I’m finally home — mostly unpacked with loads of laundry running in an endless loop. Our 22-hour drive, while foot and butt numbing, provides hours of time for all sorts of reflections. You may be wondering how we managed to turn the 8 hour drive from Gettysburg to Knoxville into 22 hours. Well, we took the little known shortcut through Connecticut. 🙂
Yet in a delightful change of pace, instead of the straight shot, rocket propelled, get there in as few stops as possible kind of journey we normally make — we meandered. Driving to Connecticut, we cut off the main highway (thank God and traffic) and drove through several wonderful little towns. Torrington, home of John Brown (who knew?) was followed by Granby and its display of painted horses which was giving over to large painted turkeys — definitely an interesting stretch of road. And the tobacco, wow!! When Chris & I were dating, I would show him the vast tobacco fields back home in NC. I thought I was showing him something, or at least I did until we got to the shade fields outside of Hartford. Ambivalence is my name when I think of its final usage, but having grown up where it ruled the economy I can truly appreciate a good growing season.
After a damp and delicious family get together, complete with a phenomenal art display — we got on the road Sunday morning for the trip to Gettysburg (a natural almost halfway point). Having just finished some reading on the Revolution (more about that later), the drive down the Sawmill Parkway, over the Tappan Zee and through NJ was like a field trip! Plus, it didn’t hurt that the bunnies & deer were romping in the woods beside the road.
Then we came back to Gettysburg for one last bittersweet night. I don’t do “waaah, waaah,” so as much as I miss being there on a regular basis — the evening itself was one to treasure. Sharing a meal, traipsing through the National Cemetery sealed the summer. No front porch to end the evening, but we sat poolside watching the girls swim. Early the next day, we did our ritual drive around and said good-bye to “our” spots, then
tearfully (it was allergies) left town.
Again, we deviated from the direct route. We took a little side trip to the Cedar Creek battlefield and while there met a completely wonderful park employee who treated my daughters as the most important visitors she’d seen all week. The countryside was glorious, the horses frisky as I wanted to be out in the pastures with them. For the first time in several years, the upper Shenandoah looked as lush and green as I remember it from childhood. Our next stop was still feeling the effects of last year’s low water — we went to Natural Bridge in Virginia. I know that there’s a hokey element at the park — between the gift shop, the wax museum, the doll factory and all that stuff.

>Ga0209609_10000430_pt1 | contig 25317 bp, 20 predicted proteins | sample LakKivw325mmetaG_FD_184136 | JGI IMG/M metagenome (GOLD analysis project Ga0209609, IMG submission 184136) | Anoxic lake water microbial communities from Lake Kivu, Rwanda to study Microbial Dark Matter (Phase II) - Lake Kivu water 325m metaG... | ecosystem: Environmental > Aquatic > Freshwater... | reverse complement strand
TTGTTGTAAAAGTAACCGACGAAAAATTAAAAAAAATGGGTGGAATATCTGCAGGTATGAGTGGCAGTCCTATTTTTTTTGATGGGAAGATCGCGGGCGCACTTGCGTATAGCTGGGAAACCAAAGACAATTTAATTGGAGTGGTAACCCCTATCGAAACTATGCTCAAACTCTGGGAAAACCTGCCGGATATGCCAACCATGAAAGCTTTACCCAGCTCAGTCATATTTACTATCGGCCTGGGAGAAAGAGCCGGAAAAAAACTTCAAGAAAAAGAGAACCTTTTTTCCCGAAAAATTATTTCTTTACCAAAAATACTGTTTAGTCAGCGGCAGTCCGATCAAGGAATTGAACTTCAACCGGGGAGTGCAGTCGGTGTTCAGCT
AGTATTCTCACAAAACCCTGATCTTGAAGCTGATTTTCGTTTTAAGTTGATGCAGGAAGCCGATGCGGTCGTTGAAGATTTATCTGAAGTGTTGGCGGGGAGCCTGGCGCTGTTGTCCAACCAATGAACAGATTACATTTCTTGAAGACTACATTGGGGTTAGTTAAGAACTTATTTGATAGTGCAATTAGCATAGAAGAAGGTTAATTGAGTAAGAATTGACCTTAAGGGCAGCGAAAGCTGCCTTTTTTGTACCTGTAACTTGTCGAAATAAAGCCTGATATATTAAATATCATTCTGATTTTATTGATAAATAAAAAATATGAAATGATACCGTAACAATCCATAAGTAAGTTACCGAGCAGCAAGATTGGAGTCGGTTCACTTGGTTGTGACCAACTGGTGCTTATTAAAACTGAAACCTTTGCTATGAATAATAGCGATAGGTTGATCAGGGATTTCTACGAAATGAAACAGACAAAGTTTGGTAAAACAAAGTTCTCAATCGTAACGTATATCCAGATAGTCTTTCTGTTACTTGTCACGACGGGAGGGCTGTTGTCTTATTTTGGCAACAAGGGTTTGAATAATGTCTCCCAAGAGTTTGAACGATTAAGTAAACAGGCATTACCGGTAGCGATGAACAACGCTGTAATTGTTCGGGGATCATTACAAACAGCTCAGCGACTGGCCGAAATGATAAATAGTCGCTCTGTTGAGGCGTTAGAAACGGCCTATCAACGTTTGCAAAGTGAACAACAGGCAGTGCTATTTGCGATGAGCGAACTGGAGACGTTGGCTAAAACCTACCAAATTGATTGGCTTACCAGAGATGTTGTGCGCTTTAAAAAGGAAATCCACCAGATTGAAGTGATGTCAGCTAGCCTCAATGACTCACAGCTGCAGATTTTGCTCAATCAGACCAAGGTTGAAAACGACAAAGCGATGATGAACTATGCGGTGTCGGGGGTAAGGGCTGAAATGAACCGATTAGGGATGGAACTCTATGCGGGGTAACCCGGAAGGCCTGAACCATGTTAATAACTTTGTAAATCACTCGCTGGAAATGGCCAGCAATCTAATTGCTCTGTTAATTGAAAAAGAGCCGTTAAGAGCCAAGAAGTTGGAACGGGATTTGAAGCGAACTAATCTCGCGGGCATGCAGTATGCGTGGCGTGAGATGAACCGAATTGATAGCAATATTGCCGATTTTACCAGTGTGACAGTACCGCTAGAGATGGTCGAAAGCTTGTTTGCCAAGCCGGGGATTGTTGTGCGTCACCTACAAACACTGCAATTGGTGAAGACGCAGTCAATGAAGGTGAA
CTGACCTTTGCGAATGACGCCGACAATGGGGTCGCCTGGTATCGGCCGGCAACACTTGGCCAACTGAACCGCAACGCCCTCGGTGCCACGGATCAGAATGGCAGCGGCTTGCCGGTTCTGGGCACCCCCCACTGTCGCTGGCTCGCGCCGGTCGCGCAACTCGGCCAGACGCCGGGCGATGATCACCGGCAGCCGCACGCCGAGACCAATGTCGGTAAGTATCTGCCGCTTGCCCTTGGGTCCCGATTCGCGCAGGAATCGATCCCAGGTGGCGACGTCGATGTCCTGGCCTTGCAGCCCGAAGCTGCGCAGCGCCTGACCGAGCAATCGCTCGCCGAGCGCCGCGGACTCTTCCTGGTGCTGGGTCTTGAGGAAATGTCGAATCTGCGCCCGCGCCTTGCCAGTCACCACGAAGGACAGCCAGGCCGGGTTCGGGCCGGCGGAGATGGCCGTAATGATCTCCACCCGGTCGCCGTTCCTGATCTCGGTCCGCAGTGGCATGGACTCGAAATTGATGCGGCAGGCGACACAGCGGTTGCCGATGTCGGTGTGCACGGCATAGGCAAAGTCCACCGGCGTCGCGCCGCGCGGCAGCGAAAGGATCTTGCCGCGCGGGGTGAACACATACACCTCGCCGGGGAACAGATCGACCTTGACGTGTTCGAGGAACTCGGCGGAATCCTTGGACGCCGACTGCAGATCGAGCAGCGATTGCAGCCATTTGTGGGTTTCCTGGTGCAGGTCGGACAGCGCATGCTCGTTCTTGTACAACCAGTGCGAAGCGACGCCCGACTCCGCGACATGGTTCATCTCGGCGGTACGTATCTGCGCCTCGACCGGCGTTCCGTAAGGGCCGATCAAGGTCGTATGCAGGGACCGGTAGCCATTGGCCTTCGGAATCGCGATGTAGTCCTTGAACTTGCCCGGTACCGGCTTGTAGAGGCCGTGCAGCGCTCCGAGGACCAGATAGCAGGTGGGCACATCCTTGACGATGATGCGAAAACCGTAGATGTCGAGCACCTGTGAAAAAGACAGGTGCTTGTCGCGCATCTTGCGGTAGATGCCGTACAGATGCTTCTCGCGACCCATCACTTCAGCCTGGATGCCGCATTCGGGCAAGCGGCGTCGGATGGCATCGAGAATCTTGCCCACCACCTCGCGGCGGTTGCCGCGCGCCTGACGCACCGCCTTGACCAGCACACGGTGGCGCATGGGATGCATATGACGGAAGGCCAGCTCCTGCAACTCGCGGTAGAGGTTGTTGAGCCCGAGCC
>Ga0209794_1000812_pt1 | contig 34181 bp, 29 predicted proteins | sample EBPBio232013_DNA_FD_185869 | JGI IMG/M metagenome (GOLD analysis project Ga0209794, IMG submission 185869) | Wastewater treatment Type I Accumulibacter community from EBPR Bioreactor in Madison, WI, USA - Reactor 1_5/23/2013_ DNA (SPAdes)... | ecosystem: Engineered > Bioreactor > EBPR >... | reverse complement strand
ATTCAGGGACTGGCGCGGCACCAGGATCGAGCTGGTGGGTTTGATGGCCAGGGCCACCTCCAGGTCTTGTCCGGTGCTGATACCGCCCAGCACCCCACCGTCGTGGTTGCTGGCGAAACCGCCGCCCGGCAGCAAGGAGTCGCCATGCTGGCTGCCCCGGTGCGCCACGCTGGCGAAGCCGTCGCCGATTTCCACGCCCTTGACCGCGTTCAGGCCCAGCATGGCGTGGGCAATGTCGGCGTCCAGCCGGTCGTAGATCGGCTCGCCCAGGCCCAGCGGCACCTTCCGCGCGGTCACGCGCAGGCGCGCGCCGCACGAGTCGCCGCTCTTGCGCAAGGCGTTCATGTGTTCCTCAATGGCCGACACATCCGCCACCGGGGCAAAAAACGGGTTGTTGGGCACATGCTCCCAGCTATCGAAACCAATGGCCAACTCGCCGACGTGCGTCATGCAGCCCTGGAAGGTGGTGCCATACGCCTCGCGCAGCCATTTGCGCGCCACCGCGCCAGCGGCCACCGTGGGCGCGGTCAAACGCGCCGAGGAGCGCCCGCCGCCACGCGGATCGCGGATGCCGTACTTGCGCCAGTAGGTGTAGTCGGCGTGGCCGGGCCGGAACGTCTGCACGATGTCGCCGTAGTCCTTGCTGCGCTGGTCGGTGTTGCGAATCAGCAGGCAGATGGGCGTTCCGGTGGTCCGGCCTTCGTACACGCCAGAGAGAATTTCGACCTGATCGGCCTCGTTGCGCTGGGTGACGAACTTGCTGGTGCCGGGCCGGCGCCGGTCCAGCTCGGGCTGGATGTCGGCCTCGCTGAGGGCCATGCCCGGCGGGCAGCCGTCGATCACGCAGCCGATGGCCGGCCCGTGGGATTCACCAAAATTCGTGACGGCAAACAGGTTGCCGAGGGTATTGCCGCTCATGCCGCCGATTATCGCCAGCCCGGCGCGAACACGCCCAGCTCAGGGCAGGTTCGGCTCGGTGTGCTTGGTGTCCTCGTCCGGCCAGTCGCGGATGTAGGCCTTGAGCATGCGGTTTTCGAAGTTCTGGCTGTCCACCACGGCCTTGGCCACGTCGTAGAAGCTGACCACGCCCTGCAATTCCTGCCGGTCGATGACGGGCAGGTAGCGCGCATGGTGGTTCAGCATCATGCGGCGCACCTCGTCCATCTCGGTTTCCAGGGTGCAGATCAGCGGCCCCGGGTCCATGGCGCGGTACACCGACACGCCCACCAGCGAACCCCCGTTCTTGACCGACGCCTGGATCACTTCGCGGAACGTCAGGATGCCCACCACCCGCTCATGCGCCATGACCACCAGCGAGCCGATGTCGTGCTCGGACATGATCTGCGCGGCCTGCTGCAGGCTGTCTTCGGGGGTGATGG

For me, walking down the hill and coming upon that arch stretching across the horizon, knowing its been there forever and a day completely washes all the gimmicks away. For those who’ve never been there the Natural Bridge is an elemental rock formation that has long functioned as a highway. In fact, Rte 11 runs over it to this day. Early settlers were amazed, and it was surveyed by George Washington and owned by Thomas Jefferson. In the years since we’ve visited they’ve added a few cool interpretative features including a Native Mohocan village. There was a guy carving arrowheads, and displaying rock tools and a Native Woman weaving baskets. She was a treasure. She explained the concept of matrilineal descent in the most clear and succinct fashion I’ve ever heard, and explained community in a way the girls “got.”
Finally, and my treat for the day, we came to the waterfall. In a nice call-back from the morning, Lace Falls flows down from Cedar Creek. We sat and enjoyed its beauty for a little while, went back up the hill, had some ice cream and turned the car for Knoxville. Just as an aside, if you’ve never experienced the force, the quiet roar, the wonder and magic of a waterfall — find one. Let yourself experience it with every sense or maybe not — I do like it when they aren’t crowded 🙂
Now home. Get the girls in school, finish the book. Start the new project. Finish the laundry. And look forward to the next drive!
Driving Music: Should I Stay or Should I Go (the Clash); Miles and Miles of Texas (Asleep at the Wheel); 200 More Miles (Cowboy Junkies); Destination Anywhere (Niamh Kavanagh from the Commitments); One Headlight (the Wallflowers); Into the Great Wide Open (Tom Petty); Fill Her Up (Sting — check out the version he does with Earl Scruggs); Steve McQueen (Sheryl Crow); Jump Up Behind Me (James Taylor); Truckin‘ (Grateful Dead); A Girl Named Go (Cory Branan); Further On (Bruce Springsteen); Rainbow’s Cadillac (Bruce Hornsby); Wide Open Spaces (Dixie Chicks); Callin’ Baton Rouge (Garth Brooks); She’s Leaving Home (the Beatles); Homeward Bound (Simon & Garfunkel); Travelin’ Thru (Dolly Parton); Someone to Come Home To (Animal Logic) and Many the Miles (Sara Barielles).
There You have brains in your head.
You have feet in your shoes.
You can steer yourself.
Any direction you choose. –> Dr. Seuss